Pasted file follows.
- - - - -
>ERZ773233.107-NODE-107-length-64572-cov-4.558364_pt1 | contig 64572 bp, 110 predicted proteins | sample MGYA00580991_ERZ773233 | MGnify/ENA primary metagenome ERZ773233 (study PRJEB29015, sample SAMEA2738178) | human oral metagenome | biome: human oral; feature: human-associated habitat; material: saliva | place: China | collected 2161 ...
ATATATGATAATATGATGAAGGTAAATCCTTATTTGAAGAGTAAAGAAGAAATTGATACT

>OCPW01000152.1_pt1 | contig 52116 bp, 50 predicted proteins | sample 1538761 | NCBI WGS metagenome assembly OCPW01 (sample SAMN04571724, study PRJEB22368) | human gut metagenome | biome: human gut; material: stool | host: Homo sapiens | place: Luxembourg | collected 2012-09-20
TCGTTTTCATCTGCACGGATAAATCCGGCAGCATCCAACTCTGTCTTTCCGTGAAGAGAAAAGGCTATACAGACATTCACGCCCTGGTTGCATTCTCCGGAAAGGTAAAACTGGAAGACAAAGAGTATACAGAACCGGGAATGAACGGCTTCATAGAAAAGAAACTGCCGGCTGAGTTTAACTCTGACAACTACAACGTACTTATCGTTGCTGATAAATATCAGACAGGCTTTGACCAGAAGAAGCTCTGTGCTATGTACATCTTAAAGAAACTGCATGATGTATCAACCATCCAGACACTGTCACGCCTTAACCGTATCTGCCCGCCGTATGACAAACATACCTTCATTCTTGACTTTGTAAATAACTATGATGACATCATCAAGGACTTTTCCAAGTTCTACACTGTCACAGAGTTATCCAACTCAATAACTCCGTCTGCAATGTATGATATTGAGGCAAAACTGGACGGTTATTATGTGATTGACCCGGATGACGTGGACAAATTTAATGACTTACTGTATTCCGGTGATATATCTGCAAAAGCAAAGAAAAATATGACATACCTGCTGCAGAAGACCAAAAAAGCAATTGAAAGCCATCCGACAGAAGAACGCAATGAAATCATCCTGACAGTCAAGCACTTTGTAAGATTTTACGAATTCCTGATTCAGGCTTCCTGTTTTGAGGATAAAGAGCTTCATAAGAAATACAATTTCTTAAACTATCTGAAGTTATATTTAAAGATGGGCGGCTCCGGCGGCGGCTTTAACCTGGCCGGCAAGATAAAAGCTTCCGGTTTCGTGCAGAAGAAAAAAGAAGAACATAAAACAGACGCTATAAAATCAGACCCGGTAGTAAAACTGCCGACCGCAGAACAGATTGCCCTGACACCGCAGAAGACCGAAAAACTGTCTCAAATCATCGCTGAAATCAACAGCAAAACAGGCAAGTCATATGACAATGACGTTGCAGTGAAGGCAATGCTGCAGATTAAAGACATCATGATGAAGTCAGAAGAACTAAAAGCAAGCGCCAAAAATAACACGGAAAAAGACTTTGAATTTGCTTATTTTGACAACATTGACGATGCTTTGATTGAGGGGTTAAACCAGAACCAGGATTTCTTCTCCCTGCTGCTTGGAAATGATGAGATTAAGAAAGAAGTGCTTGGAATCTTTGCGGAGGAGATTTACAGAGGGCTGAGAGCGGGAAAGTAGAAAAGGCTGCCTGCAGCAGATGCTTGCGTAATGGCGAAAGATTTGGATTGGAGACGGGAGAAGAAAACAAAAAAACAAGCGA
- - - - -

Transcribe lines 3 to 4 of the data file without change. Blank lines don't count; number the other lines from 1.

>OCPW01000152.1_pt1 | contig 52116 bp, 50 predicted proteins | sample 1538761 | NCBI WGS metagenome assembly OCPW01 (sample SAMN04571724, study PRJEB22368) | human gut metagenome | biome: human gut; material: stool | host: Homo sapiens | place: Luxembourg | collected 2012-09-20
TCGTTTTCATCTGCACGGATAAATCCGGCAGCATCCAACTCTGTCTTTCCGTGAAGAGAAAAGGCTATACAGACATTCACGCCCTGGTTGCATTCTCCGGAAAGGTAAAACTGGAAGACAAAGAGTATACAGAACCGGGAATGAACGGCTTCATAGAAAAGAAACTGCCGGCTGAGTTTAACTCTGACAACTACAACGTACTTATCGTTGCTGATAAATATCAGACAGGCTTTGACCAGAAGAAGCTCTGTGCTATGTACATCTTAAAGAAACTGCATGATGTATCAACCATCCAGACACTGTCACGCCTTAACCGTATCTGCCCGCCGTATGACAAACATACCTTCATTCTTGACTTTGTAAATAACTATGATGACATCATCAAGGACTTTTCCAAGTTCTACACTGTCACAGAGTTATCCAACTCAATAACTCCGTCTGCAATGTATGATATTGAGGCAAAACTGGACGGTTATTATGTGATTGACCCGGATGACGTGGACAAATTTAATGACTTACTGTATTCCGGTGATATATCTGCAAAAGCAAAGAAAAATATGACATACCTGCTGCAGAAGACCAAAAAAGCAATTGAAAGCCATCCGACAGAAGAACGCAATGAAATCATCCTGACAGTCAAGCACTTTGTAAGATTTTACGAATTCCTGATTCAGGCTTCCTGTTTTGAGGATAAAGAGCTTCATAAGAAATACAATTTCTTAAACTATCTGAAGTTATATTTAAAGATGGGCGGCTCCGGCGGCGGCTTTAACCTGGCCGGCAAGATAAAAGCTTCCGGTTTCGTGCAGAAGAAAAAAGAAGAACATAAAACAGACGCTATAAAATCAGACCCGGTAGTAAAACTGCCGACCGCAGAACAGATTGCCCTGACACCGCAGAAGACCGAAAAACTGTCTCAAATCATCGCTGAAATCAACAGCAAAACAGGCAAGTCATATGACAATGACGTTGCAGTGAAGGCAATGCTGCAGATTAAAGACATCATGATGAAGTCAGAAGAACTAAAAGCAAGCGCCAAAAATAACACGGAAAAAGACTTTGAATTTGCTTATTTTGACAACATTGACGATGCTTTGATTGAGGGGTTAAACCAGAACCAGGATTTCTTCTCCCTGCTGCTTGGAAATGATGAGATTAAGAAAGAAGTGCTTGGAATCTTTGCGGAGGAGATTTACAGAGGGCTGAGAGCGGGAAAGTAGAAAAGGCTGCCTGCAGCAGATGCTTGCGTAATGGCGAAAGATTTGGATTGGAGACGGGAGAAGAAAACAAAAAAACAAGCGA